Detection of fluoxetine in brain, blood, liver and hair of rats using gas chromatography-mass spectrometry

Detection of fluoxetine in brain, blood, liver and hair of rats using gas chromatography-mass spectrometry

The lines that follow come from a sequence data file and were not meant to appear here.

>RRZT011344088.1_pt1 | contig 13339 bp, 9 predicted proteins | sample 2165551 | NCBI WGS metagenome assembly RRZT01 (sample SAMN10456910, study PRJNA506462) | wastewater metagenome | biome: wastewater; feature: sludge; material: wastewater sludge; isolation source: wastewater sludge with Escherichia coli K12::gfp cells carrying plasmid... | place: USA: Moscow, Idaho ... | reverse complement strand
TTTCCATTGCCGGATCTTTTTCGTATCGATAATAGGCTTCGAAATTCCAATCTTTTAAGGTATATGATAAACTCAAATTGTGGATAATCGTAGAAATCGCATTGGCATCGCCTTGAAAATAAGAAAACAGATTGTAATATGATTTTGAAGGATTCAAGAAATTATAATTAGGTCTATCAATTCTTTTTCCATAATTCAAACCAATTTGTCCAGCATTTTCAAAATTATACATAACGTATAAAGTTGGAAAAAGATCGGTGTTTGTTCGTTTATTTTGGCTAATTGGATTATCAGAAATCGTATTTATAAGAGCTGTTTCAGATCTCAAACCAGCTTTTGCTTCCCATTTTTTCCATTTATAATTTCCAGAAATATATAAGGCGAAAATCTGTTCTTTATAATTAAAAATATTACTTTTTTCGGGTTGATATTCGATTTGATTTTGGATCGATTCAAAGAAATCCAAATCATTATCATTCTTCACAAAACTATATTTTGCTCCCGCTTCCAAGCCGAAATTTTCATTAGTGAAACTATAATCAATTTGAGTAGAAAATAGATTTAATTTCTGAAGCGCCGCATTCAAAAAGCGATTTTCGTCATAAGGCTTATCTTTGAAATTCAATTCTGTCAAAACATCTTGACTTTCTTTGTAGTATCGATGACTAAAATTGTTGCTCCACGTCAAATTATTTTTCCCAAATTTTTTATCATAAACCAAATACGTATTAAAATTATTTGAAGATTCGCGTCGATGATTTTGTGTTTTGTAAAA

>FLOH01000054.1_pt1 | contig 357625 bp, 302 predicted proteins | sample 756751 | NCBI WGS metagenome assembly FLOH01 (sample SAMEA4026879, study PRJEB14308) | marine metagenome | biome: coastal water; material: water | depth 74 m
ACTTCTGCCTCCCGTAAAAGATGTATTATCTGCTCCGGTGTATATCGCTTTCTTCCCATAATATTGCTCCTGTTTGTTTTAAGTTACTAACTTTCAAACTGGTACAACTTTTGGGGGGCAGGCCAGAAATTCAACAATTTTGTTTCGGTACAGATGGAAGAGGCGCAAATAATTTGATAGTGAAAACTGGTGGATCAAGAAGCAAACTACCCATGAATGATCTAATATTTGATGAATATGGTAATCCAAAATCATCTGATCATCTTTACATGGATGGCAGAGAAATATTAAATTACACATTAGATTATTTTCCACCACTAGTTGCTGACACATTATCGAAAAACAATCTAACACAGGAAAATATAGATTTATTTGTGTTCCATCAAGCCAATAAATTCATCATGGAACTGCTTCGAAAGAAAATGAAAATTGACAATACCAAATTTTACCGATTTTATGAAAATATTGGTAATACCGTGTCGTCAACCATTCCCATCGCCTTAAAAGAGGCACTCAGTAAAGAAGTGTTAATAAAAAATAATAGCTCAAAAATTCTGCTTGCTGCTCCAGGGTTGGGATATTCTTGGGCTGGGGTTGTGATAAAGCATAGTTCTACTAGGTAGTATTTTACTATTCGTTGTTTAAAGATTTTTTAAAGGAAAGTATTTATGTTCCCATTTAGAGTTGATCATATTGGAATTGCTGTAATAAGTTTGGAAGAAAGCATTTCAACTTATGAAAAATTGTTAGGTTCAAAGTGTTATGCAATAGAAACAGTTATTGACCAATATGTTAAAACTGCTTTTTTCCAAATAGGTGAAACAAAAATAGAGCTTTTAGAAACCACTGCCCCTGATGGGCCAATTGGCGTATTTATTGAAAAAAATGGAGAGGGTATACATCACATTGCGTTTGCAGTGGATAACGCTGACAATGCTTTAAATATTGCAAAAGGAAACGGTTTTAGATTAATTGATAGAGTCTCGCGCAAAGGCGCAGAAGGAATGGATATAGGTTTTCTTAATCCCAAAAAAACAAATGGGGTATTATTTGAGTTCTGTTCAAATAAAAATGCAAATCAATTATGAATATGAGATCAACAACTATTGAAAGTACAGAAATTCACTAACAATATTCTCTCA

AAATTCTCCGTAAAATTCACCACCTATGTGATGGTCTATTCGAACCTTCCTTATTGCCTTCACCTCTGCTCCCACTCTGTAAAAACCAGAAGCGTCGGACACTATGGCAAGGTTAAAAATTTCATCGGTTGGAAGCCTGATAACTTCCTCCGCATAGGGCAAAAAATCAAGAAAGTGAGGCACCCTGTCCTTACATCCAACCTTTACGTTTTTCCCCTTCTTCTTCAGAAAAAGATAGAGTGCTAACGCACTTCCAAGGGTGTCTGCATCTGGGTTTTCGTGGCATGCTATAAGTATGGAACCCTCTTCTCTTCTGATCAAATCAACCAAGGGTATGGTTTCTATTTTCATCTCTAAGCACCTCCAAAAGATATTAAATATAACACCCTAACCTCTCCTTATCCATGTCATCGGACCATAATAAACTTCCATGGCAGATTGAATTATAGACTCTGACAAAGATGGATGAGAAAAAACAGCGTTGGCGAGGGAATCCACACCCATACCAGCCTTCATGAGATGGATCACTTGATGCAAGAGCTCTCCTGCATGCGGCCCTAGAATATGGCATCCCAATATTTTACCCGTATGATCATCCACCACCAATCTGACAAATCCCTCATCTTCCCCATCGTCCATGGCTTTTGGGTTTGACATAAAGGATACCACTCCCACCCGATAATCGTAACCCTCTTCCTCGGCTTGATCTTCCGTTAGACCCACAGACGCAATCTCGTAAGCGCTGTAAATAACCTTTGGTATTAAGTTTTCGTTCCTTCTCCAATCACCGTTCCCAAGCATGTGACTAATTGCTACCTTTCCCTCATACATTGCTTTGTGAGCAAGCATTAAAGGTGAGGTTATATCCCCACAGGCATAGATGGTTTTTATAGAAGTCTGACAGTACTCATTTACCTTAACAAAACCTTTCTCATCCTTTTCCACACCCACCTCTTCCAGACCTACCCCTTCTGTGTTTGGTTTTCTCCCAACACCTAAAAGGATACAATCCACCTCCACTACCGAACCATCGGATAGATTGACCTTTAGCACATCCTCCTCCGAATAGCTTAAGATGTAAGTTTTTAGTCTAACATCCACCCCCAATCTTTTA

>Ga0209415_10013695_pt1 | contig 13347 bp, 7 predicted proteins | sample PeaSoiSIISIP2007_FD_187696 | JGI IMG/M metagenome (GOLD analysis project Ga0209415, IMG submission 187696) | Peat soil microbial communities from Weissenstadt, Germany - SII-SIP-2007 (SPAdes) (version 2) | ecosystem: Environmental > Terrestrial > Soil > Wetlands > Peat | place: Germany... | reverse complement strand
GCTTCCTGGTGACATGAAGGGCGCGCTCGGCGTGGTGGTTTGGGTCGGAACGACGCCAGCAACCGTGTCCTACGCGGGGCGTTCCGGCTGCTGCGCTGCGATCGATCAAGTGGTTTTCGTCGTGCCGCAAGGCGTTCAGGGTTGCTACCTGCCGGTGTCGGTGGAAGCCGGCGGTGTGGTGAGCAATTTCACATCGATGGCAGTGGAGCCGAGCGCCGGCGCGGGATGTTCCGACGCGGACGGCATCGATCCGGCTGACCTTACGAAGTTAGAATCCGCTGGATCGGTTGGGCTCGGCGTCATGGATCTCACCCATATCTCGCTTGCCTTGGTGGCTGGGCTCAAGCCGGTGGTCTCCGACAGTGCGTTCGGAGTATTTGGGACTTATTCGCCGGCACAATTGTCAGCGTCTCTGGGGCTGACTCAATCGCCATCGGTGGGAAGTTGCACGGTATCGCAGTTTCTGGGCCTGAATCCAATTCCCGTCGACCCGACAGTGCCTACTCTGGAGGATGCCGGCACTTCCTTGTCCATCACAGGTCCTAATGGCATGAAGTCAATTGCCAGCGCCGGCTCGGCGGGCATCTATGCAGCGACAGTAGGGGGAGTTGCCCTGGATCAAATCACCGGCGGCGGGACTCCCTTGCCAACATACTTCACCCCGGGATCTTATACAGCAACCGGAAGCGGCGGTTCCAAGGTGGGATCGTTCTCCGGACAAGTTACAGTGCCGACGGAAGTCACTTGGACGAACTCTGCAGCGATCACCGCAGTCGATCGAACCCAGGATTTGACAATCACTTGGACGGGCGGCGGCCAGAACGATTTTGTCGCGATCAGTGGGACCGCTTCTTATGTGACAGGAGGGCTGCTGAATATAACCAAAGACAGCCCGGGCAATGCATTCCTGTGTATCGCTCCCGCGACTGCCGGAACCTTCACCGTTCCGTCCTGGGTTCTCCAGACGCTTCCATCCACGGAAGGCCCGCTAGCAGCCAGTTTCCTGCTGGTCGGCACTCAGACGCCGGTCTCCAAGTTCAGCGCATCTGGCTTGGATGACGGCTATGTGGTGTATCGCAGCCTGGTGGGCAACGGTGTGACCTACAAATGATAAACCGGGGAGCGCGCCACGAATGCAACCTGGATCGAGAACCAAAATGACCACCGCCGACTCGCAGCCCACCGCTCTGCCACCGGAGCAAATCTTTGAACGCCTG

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  Life Sciences, Vol. 64, No. 9, pp. 805411, 1999 cnpyright 0 1999 elscvier science Inc. Printed in the USA. All right6 rcSeIvcd 0024-3205/99/ -w hoot matter ELSEVIER PII s00243205 98)00622-5 DETECTION OF FLUOXETINE IN BRAIN, BLOOD, LIVER AND HAIR OF RATS USING GAS CHROMATOGRAPHY-MASS SPECTROMETRY Michel Lefehvrel, Mario Marchandl, Judith M. Horowitz2 and German Torres2* %entre de Toxicologic du QuebBc, 2705 Boul. Laurier, Ste-Foy, QC, Canada GlV 4G2 Behavioral Neuroscience Program, Department of Psychology State University of New York at Buffalo, Buffalo, New York 14260 USA (Received in final form November 21, 998 Summary This study reports the measurements of fluoxetine in discrete brain regions, blood, liver and hair of male rats injected with 10 mg/kg fluoxetine HCl for 15 consecutive days. Concentrations of the antidepressant were obtained by gas chromatography-mass spectrometry (GC-MS) methodology. In brain, fluoxetine levels were unevenly distributed, with the raphe nucleus containing the highest amounts relative to the hypothalamus or striatum. Fluoxetine was also measured in blood and liver roughly paralleling those ratios described in previous rodent studies. Of potential interest, fluoxetine waa found to accumulate in rat hair after chronic treatment. Detection of fluoxetine in hair by GC-MS could be used as a marker for probative analyses. Key Words: serotonin, antidepressant, triatum, hypothalamus, aphe nucleus, hair Fluoxetine is a serotonin (5-hydroxytryptamine; 5-HT) re-uptake inhibitor widely used in the pharmacotherapy of endogenous depression. It targets membrane transporters in the central nervous system (CNS) thereby increasing synaptic concentrations of 5-HT molecules. The effectiveness of fluoxetine in potentiating 5-HT neurotransmission appears to be the key process in ameliorating some of the clinical attributes of depression (1,Z). Fluoxetine is a racemic drug mixture containing both R and S enantiomers that readily penetrates the blood-brain barrier (2). In rats, fluoxetine at doses ranging from 5 to 10 mg/kg also increases synaptic concentrations of 5-HT in telencephalic (e.g., striatum), diencephalic (e.g., hypothalamus) and mesencephalic (e.g., raphe nucleus) subdivisions of the brain parenchyma (3-5). Although the neurochemical consequences of 5-HT re-uptake inhibition by fluoxetine are well delineated, very little is known about the relative concentrations of the aforementioned antidepressant in rat brain, particularly after chronic administration. In rats and humans, the half-life (tI/2) of fluoxetine is approximately l-2 days (6). The slow elimination of fluoxetine may be of importance in relation to its pharmacokinetic profile at brain sites following systemic administration. Therefore, using gas chromatography and mass-spectrometrv (GC-MS) methodology, we measured the relative levels of fluoxetine in *Corresponding Author: Dr. German Torres, Behavioral Neuroscience Program, Department of Psychology, Park Hall, State University of New York at Buffalo, Buffalo, New York, 14260 USA, Telephone: (716) 645-3650, FAX: (716) 645-3801, e-mail:  8 6 Fluoxetine Levels n Rats Vol. 64 No. 9 1999 the striatum, hypothalamus and raphe nucleus. The reasons for selecting these brain regions for fluoxetine measurements were based on the fact that both striatal and hypothalamic neurons receive dense axonal 5-.HT input from the raphe nucleus (7), and also because these brain regions appear to play key roles in the pathogenesis of depression. For instance, it is thought that 5-HT-containing nerve cells acting on discrete hypothalamic nuclei that synthesize the hormone-peptide corticotropin-releasing factor (CRF) may be normalized during successful antidepressant pharmacotherapy (8-10). We also measured levels of fluoxetine in blood and liver in order to relate the in uiuo concentrations of this drug to actual brain concentrations of the antidepressant after 15 days of intraperitoneal (IP) administration (10 mg/kg dose) to rats. Finally, we were interested in measuring the relative levels of fluoxetine in terminal hair of rats. Because hair analysis is a noninvasive procedure, it could be used as a comprehensive means of fluoxetine detection over a period of days or months of antidepressant treatment. Additionally, a variety of drugs appear to remain sequestered in the hair shaft over long periods of time (e.g., months to years), thereby providing a wider window of detection not readily available in blood fluoxetine levels as these analytes decrease rapidly over a relatively short period of time (e.g., hours to days). Methods and Materials Animals. Male Long-Evans rats (Holtzman, MN; 250-260 g) were used for all experiments described herein. The animals were housed in groups of two in a vivarium with constant ambient temperature (22 “C), humidity (60 ) and maintained on a 12:12 h 1ight:dark cycle (lights on at 0700 h). All rats had free access to food and water and were handled for a few days prior to the fluoxetine injections in order to minimize the risk of non-specific stress. All testing (see below) was carried out in accordance with the NIH Guide for the Care and Use of Laboratory Animals, and with approval from the State University of New York at Buffalo IACUC. Experimental Procedures. On the first day of fluoxetine treatment, the animals were housed individually and injected IP with fluoxetine hydrochloride (HCl) at a dose of 10 mg/kg (calculated as the free base and dissolved in distilled water). This dose was chosen because it alters the responsivity of rat forebrain neurons to 5-HT (ll), and also because this dose up-regulates ~-HT~A/~C receptor subtypes in limbic structures (12). The rats were injected daily for 15 consecutive days with fluoxetine approximately 1 h before lights off. To verify the proper administration of the antidepressant, treated rats were observed for decreased behavioral activity and body flattening for 10 min after fluoxetine administration (13). Control-rats (n = 3) were injected with distilled water at a dose of I ml/kg. On day 5 of the experiment, fluoxetine- and water-treated rats were gently removed from their respective home-cages and immediately shaven at the level of the neck (just below the ears) with an electric shaver. Special care was taken to clean the shaver thoroughly between animals in order to prevent cross-contamination of hair samples. Additionally, gloves were worn by the investigators to further prevent cross-contamination. Neck hair clippings, approximately 1000-1500 strands varying in lengths from 0.5 to 1 cm, were collected from each rat and placed in sterile glass vials and stored immediately at -20 “C until extraction procedures (see below). On day 15 of the experiment, all rats were shaved again on the same (neck) area and injected for the last time with 10 mg/kg fluoxetine HCl. Thirty min later, all rats were killed by decapitation. Trunk blood was collected in ice-cold polypropylene tubes containing 10 ~1 EDTA (60 mg/ml), and immediately centrifuged at 1500 r.p.m for 10 min. The plasma was divided into aliquots and stored frozen until determination of fluoxetine content.  Vol. 64, No. 9, 1999 Fluoxetine Levels in Rats 807 Liver samples were collected from the anterior right lobe by excising a discrete region of the liver (-20 mg/sample) and placing it directly into ice-cold microtubes containing 1 ml of high grade ‘HPLC water. Each individual liver sample was homogenized with a pestle, centrifuged at 25000 r.p.m for 20 min and the supernatant stored frozen. Brains were rapidly removed from the calvaria and dissected into the striatum (caudate putamen and nucleus accumbens), hypothalamus and raphb nucleus. The extent of the microdissected brain tissue ranged from bregma 2.70 mm (plate 9) to bregma -0.40 mm (plate 20) for the striatum; bregma 1.30 mm (plate 23) to bregma -2.12 mm (plate 26) for the hypothalamus; and bregma -7.04 mm (plate 46) to bregma -8.80 mm (plate 53) for the raphe nucleus. The plates of brain sections chosen were from the Rat Atlas of Paxinos and Watson (14). The mean + SEM amount of tissue (in mg) for the striatum was: 417.5 + 21.5, for the hypothalamus: 30.06 + 1.84 whereas for the raphk nucleus: 130.5 + 13.1. All the aforementioned brain regions were homogenized with a pestle in 1 ml of high grade HPLC water and stored frozen at -70 “C. Differences in brain, blood, liver and hair fluoxetine levels were evaluated by unpaired t-tests with statistically significant differences defined as P 5 0.05. Reagents. The following solvents were used: hexane diethyl-ether and benzene, both HPLC grade, obtained from Fisher Scientific (Sprintield, NJ). Pentafluoropropionic anhydride (PFPA), a derivatization agent, was purchased from Pierce (Rockford, IL). Fluoxetine HCl was kindly donated by Eli Lilly Laboratories (Indianapolis, IN). Digestion Procedures. Aliquots of brain, liver and hair were weighed in glass tubes. A solution consisting of 3 ml of 0.6N NaOH along with 100 ~1 of maprotiline (an internal standard solution) was added to each rat sample and placed for 2 hr in a water bath at 56 “C. Subsequently, the samples were allowed to cool at room temperature and were centrifuged at 1500 r.p.m for 15 min; the supernatant was then transferred to clean 25 ml glass tubes. Extraction Procedures. The digested supernatant samples were coated with 500 pl of a 2N NaOH solution and then extracted with 11 ml of a 1:l hexane:diethyl-ether solution. After vigorous shaking and centrifugation, the top organic layer of each extracted sample was recovered and back-extracted using 5 ml of 0.2 M HCl. A further extraction procedure was performed by using 3 ml of carbonate buffer (pH: 11.7) and 6 ml of a 1:l hexane:diethyl- ether solution. This organic layer was evaporated to dryness and redissolved in 200 ~1 of benzene prior to derivatization. To each extracted sample, 100 1.11 f PFPA was added and the samples were placed in a water bath at 56 “C for 10 min. The samples were then cooled at room temperature, diluted with 5 ml of hexane and their content evaporated to dryness. The derivitized products were then recovered in 500 ~1 hexane. Gas Chromatography and Mass Spectrometry Procedures. The analytical instrumentation consisted of a Varian Saturn II Ion-trap GC-MS apparatus. The gas chromatography (Varian 3500) was equipped with an on-column injection and a 30 m, 0.25 mm id, DB-5 column. The detector was heated to 240 “C and operated in an electron impact ionization mode with an emission current of 23 pamperes. Recovered derivatives in hexane (2 ~1) were injected in the GC. Baseline separation as well as full scan GC-MS identification of peaks were obtained from all samples. Specific sums of (hydrogen) ions were computed for quantification purposes where fluoxetine-pentafluoropropionyl molecules were measured following the exposure of the samples to PFPA. For fluoxetine these were: 117, 190 and 294 amu. Corresponding peak areas counted for a standard of 620 ng 5uoxetine were 300,000 at 10 min. Solutions of 5uoxetine were dissolved in ethanol at a concentration of 4 mmol/l. Successive dilutions in water were instituted at 50 lmol/l, 10 kmol/l and 2 pmol/l. Maprotiline was used as the internal standard at a concentration of 80 pmolil of water.  Boa Fluoxetine Levels in Rats Vol. 64, No. 9, 1999 Standards were carried over all digestive and extraction procedures and the calibration curves that followed were linear between 0.1 and 2.0 pmolfl (60 and 1240 ng for a 1 ml spike). Tests were performed to ensure that the digestion procedure did not compromise the recovery of fluoxetine. In this context, both fluoxetine and maprotiline were stable under the stated digestive conditions. Based upon these procedures, the sensitivity for fluoxetine was 0.25 ng/mg. The index of reproducibility (inter-assay coefficient of variation) was 7.9 , whereas the index of precision (intra-assay coefficient of variation) was 10 . Results Systemic injections of fluoxetine HCl to male Long-Evans rats produced episodes of behavioral inactivity. By and large, all treated-animals showed brief bouts of immobilization and flattening of the body for about 10 min after fluoxetine administration. This behavioral profile was maintained steadily throughout the 15 days of testing (data not shown). Thirty min after the last antidepressant injection, there were considerable (but variable) levels of fluoxetine in the striatum (ranging from 0.01 to 4.7 ng/mg), hypothalamus (ranging from 0.32 to 1.1 ng/mg) and raphe nucleus (ranging from 0.02 to 8.4 ng/mg). The raphk nucleus was the brain region with the highest fluoxetine content, whereas the hypothalamus showed the lowest (Table 1). It should be noted that (ng/mg) levels of the dealkylated derivative metabolite, norfluoxetine, were also detected in brain and paralleled those of the parent drug. For instance, norfluoxetine levels (means + SEM) in the striatum (n = 3) were: 1.77 + 0.32; in the hypothalamus (n = 3): 0.65 + 0.04, and in the raphh nucleus (n = 3): 2.1 + 0.25. As expected, no fluoxetine was detected in comparable brain regions of rats injected with the water-vehicle (data not shown). In general, our results show that fluoxetine (and norfluoxetine) concentrations vary in different brain regions. Indeed, this differential concentration of fluoxetine in rat brain is similar to that reported with other classes of antidepressants, particularly the tricyclic chlorimipramine (15). Fluoxetine content was also detected by CC-MS methodology in blood (ranging from 0.56 to 1.22 mgll) and liver (ranging from 0.04 to 3.58 ng/mg) of rats injected (IP) for 15 consecutive days with 10 mg/kg of the antidepressant. Norfluoxetine levels were detected in blood with (mg/L) concentrations (means + SEM, 0.91 + 0.02; n = 3) roughly paralleling those of fluoxetine. Liver tissue contained the highest content of fluoxetine (Table 2). It should be noted that plasma fluoxetine concentrations were significantly lower than those reported in the striatum and raphe nucleus. Similar ratios are observed in animals treated with other antidepressant drugs (15). Interestingly, on days 5 and 15 of fluoxetine treatment, considerable amounts of the antidepressant were also measured in extracts from rat hair (Table 2). Fluoxetine content in hair was significantly higher (P ( 0.05) on TABLE 1 Gas Chromatography-Mass Spectrometry Measures of Brain Fluoxetine Concentrations1 Brain Region Mean + SEM n Striatum 2.25 + 0.58 10 Hypothalamus 0.68 + 0.11 7 Raphe Nucleus 3.86 & 0.96 10 IBrain (pooled) samples were collected from fluoxetine-treated rats 30 min after the last IP injection(l0 mglkg). Mean + SEM values are ng/mg wet weight.  Vol. 64, No. 9, 1999 Fluoxetine Levels n Rats 809 day 5 than when compared with drug content on day 15. In contrast, terminal hair extracted from rats injected with the water-vehicle on days 5 and 15 was devoid of fluoxetine analytes (data not shown). Therefore GC-MS methodology appears to be a viable approach for the detection of antidepressant concentrations in hair, which may prove to be an excellent marker for probative analyses. Discussion The present study demonstrates that chronic n u uo exposure to fluoxetine results in the variable accumulation of this antidepressant in brain, blood, liver and hair. In selected brain regions, we found that the raphe nucleus exhibited the highest concentration of the drug suggesting therefore that fluoxetine influences 5-HT neurotransmission differently in the brain parenchyma. Indeed, distribution of both 5-HT uptake and transporter sites varies considerably in brain regions, with the raphk nucleus containing significantly greater amounts of the biogenic transporter than other nuclei (16,17). In addition, animal studies show tricyclic concentrations varying in different brain regions (15). It should be noted, however, that the striatum, hypothalamus and raphk nucleus all showed concentrations of fluoxetine that were lo-20 times those blocking 5-HT re-uptake in uitro (2). Therefore, in terms of maximum concentrations (Cmax) and area under the concentration-time curve (AUC), it appears that fluoxetine content in each selected brain region is more than sufficient to saturate 5-HT re-uptake mechanisms. It should also be noted that there was significant intra-animal variability in brain fluoxetine content. It is conceivable that such a variability may be a reflection of individual pharmacogenetic differences. In general, our brain concentrations of fluoxetine roughly paralleled those reported in laminar cortical and hippocampal regions of rats injected acutely with this antidepressant (18). TABLE 2. Gas Chromatography-Mass Spectrometry Measures of Blood, Liver and Hair Fluoxetine Concentrations l Region Mean + SEM n 0.99 + 0.14 5 Liver 2.06 + 0.5 8 Hair (day 5) 9.96 + 1.72* 4 Hair (day 15) 1.12 + 0.26 6 IBlood, liver and hair samples were collected from fluoxetine-treated rats 30 min after the last IP injection (10 mg/kg). The fact that fluoxetine can be detected in mammalian hair suggests a possible application as a monitor of drug compliance. Mean + SEM values are mg/l for blood and ng/mg for liver and hair. *P 5 0.05 when compared with hair values on day 15. Fifteen days of fluoxetine administration to rats also results in the accumulation of measurable amounts of the antidepressant in blood and liver cells. As in brain, there was significant plasma and hepatic variability in fluoxetine content between rats. Nevertheless, the drug concentrations in blood and liver are in the same range as those described by other investigators using similar spectroscopy techniques (see Table 2). Our results also confirm that plasma analytes for fluoxetine are usually lower than those measured in brain (19). Therefore, it appears that relative plasma to brain antidepressant ratios are skewed to brain, making this organ a larger depository than body fluids for fluoxetine. In contrast,